Great Deal! Get Instant $10 FREE in Account on First Order + 10% Cashback on Every Order Order Now

Marcus Garvey (1887–1940) is best remembered as a pivotal figure in black nationalism, one who inspired nationalist movements as well as many African leaders. A powerful orator, Garvey preached the...

1 answer below »
Marcus Garvey (1887–1940) is best remembered as a pivotal figure in black nationalism, one who inspired nationalist movements as well as many African leaders. A powerful orator, Garvey preached the greatness of the African heritage and called on European colonial powers to leave Africa. Convinced that blacks in the diaspora could never secure their rights as minorities, this “Black Moses” rejected the idea of integration and instead championed a “Back to Africa” movement. According to Garvey, a Jamaican who garnered notoriety during his time in the United States, only in ancestral Africa would it be possible to establish an autonomous black state that featured its own unique culture.
1. How does Garvey convey to his listeners the need for African independence? How does he believe that African independence can be accomplished?

2. How does Marcus Garvey convey the significance of Africa for both Africans and those involved in the black diaspora?

3. Why it is problematic the idea that all members of the African diaspora leave the Western Hemisphere and get back to Africa?

Pick one question and post a response to it.

George Washington was not God Almighty. He was a man like any Negro in this building, and if he and his associates were able to make a free America, we too can make a free Africa. Hampden, Gladstone, Pitt and Disraeli were not the representatives of God in the person of Jesus Christ. They were but men, but in their time they worked for the expansion of the British Empire, and today they boast of a British Empire upon which “the sun never sets.” As Pitt and Gladstone were able to work for the expansion of the British Empire, so you and I can work for the expansion of a great African Empire. Voltaire and Mirabeau were not Jesus Christs, they were but men like ourselves. They worked and overturned the French Monarchy. They worked for the Democracy which France now enjoys, and if they were able to do that, we are able to work for a democracy in Africa. Lenin and Trotsky were not Jesus Christs, but they were able to overthrow the despotism of Russia, and today they have given to the world a Social Republic, the first of its kind. If Lenin and Trotsky were able to do that for Russia, you and I can do that for Africa. Therefore, let no man, let no power on earth, turn you from this sacred cause of liberty. I prefer to die at this moment rather than not to work for the freedom of Africa. If liberty is good for certain sets of humanity it is good for all. Black men, Colored men, Negroes have as much right to be free as any other race that God Almighty ever created, and we desire freedom that is unfettered, freedom that is unlimited, freedom that will give us a chance and opportunity to rise to the fullest of our ambition and that we cannot get in countries where other men rule and dominate.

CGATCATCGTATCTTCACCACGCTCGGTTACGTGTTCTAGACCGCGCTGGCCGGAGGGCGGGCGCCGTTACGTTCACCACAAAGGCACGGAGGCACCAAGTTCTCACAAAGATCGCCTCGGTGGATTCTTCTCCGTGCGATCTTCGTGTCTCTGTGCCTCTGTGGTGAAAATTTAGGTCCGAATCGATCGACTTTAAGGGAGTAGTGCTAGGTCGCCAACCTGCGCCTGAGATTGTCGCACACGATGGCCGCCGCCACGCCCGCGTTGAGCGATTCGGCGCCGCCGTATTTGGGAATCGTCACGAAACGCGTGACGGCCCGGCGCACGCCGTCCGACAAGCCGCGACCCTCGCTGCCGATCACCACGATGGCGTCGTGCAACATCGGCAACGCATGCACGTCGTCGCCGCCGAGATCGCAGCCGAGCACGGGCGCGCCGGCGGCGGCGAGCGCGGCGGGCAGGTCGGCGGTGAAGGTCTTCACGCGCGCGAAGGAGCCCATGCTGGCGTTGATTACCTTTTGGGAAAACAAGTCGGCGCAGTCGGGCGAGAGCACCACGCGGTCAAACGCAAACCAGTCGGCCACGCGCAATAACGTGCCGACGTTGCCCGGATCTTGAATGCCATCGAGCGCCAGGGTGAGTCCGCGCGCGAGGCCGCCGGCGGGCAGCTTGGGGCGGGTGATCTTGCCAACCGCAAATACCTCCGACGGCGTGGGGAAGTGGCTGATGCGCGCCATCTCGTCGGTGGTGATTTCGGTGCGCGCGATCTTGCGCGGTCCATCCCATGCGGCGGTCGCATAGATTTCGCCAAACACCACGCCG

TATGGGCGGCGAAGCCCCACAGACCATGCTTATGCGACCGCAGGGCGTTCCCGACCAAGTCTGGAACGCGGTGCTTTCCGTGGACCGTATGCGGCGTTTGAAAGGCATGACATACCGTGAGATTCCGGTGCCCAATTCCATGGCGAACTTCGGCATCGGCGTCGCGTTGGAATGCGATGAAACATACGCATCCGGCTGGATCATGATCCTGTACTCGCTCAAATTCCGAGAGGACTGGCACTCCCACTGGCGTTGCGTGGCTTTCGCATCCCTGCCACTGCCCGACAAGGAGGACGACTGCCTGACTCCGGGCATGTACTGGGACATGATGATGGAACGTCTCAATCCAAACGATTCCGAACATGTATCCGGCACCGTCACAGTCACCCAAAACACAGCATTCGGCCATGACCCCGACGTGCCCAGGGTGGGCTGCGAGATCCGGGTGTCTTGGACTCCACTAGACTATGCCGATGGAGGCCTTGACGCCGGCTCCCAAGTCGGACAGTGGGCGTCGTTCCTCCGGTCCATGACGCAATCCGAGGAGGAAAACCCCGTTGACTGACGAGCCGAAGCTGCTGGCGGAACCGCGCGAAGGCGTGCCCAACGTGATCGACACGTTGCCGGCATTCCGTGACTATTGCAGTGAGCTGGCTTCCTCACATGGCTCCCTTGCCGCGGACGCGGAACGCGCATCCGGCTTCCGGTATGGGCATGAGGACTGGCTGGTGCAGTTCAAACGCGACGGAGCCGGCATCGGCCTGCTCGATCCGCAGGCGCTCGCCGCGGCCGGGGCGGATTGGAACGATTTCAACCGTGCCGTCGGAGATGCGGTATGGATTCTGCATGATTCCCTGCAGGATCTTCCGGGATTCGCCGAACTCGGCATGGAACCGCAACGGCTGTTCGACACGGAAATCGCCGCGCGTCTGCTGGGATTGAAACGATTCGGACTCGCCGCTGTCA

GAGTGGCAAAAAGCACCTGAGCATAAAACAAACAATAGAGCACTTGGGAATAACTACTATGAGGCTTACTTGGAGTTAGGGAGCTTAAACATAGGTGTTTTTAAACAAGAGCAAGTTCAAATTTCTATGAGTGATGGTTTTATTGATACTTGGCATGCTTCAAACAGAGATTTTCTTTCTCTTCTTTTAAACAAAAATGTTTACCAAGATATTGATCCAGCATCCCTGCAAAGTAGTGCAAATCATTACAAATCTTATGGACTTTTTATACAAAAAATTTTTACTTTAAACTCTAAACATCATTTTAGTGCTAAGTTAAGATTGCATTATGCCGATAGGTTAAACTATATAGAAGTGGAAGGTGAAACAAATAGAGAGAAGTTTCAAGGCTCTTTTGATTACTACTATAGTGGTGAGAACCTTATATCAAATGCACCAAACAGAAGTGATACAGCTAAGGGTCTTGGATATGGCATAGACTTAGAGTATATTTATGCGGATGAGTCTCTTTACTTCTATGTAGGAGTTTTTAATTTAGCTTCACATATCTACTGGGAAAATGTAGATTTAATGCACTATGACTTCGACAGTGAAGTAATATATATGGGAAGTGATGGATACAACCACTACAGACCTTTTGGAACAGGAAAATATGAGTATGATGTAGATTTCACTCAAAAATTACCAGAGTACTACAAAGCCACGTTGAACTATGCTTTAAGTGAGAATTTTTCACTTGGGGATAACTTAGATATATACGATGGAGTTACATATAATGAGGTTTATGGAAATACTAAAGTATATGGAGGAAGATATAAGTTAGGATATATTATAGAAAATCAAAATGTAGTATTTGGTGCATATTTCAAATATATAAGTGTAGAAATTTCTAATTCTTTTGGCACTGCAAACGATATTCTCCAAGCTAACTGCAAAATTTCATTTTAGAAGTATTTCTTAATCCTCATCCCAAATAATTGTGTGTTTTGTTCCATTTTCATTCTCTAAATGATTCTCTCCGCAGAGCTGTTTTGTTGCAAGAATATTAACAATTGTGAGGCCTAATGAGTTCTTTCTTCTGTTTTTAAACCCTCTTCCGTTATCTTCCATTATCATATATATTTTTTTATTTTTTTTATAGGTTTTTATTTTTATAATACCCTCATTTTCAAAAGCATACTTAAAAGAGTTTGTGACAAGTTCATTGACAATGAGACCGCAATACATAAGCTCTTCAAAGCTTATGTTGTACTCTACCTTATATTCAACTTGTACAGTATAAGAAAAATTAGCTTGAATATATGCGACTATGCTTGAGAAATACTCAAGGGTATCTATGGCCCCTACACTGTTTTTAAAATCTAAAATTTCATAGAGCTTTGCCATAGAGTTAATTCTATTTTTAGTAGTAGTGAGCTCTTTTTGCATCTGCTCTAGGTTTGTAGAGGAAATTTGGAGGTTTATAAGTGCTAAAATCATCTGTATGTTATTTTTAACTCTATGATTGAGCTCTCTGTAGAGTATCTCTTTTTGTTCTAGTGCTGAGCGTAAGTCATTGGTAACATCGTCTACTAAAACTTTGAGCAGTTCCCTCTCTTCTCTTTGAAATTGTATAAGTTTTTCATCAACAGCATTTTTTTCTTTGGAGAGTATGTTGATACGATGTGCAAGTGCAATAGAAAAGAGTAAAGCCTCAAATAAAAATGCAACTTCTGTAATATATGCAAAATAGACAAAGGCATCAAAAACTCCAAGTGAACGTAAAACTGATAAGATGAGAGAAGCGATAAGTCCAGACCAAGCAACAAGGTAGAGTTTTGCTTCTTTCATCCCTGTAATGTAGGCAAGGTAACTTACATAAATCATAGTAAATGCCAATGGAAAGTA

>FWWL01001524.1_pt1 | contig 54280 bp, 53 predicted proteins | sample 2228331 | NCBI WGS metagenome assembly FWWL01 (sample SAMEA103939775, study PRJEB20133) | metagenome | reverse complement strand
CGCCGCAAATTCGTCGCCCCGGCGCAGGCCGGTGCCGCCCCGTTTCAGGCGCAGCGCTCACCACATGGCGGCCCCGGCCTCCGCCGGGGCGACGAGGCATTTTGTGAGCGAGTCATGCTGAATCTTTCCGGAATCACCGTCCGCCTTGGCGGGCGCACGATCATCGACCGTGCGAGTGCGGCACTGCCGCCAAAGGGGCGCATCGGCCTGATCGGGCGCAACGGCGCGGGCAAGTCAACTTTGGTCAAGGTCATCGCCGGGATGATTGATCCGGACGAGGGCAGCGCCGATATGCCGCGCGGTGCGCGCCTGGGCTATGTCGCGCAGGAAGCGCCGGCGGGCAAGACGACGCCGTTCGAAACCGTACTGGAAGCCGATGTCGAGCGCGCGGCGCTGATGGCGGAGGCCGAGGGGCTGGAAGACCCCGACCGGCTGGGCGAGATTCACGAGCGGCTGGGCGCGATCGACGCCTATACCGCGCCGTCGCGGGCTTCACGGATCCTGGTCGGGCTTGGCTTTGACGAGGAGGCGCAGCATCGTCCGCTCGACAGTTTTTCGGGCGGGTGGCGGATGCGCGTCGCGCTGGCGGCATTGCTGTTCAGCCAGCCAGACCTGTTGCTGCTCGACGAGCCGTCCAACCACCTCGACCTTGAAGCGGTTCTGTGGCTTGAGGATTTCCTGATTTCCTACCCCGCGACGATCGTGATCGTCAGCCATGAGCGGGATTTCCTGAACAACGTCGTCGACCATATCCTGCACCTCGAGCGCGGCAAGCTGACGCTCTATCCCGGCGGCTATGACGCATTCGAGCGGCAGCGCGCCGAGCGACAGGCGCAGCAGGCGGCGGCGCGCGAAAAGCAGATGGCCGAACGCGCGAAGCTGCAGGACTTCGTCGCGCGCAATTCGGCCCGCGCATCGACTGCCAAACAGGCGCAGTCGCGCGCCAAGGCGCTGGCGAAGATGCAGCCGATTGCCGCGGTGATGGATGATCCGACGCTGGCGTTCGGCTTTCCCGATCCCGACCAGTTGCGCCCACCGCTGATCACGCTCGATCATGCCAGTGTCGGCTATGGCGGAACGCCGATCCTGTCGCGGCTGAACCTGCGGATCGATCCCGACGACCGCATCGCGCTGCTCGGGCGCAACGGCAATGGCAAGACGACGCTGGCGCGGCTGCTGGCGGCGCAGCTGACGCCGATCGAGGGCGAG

We have reached the time when every minute, every second must count for something done, something achieved in the cause of Africa XXXXXXXXXXIt falls to our lot to tear off the shackles that bind Mother Africa. Can you do it? You did it in the Revolutionary War. You did it in the Civil War; You did it at the Battles of the Marne and Verdun; You did it in Mesopotamia. You can do it marching up the battle heights of Africa. Let the world know that 400,000,000 Negroes are prepared to die or live as free men. Despise us as much as you care. Ignore us as much as you care. We are coming 400,000,000 strong. We are coming with our woes behind us, with the memory of suffering behind us—woes and suffering of three hundred years—they shall be our inspiration. My bulwark of strength in the conflict of freedom in Africa, will be the three hundred years of persecution and hardship left behind in this Western Hemisphere.
Amy Jacques Garvey, compiler. Philosophy and Opinions of Marcus Garvey: Or, Africa for the Africans. London: Frank Cass and Co., 1967, pp. 73–74.
Answered Same Day May 10, 2020

Solution

Rupal answered on May 12 2020
136 Votes
1
2. How does Marcus Garvey convey the significance of Africa for both Africans and those involved in the black diaspora?
    Marcus Garvey (1887-1940) is regarded as one of the most influential black men of the early twentieth century. He was a proponent of Pan-Africanism and founded the Universal Negro Improvement Association (UNIA) to promote economic independence and self-assurance among black people. The UNIA aimed to free Africa from colonial rule and establish sovereign nations run by black people.
    Garvey...
SOLUTION.PDF

Answer To This Question Is Available To Download

Related Questions & Answers

More Questions »

Submit New Assignment

Copy and Paste Your Assignment Here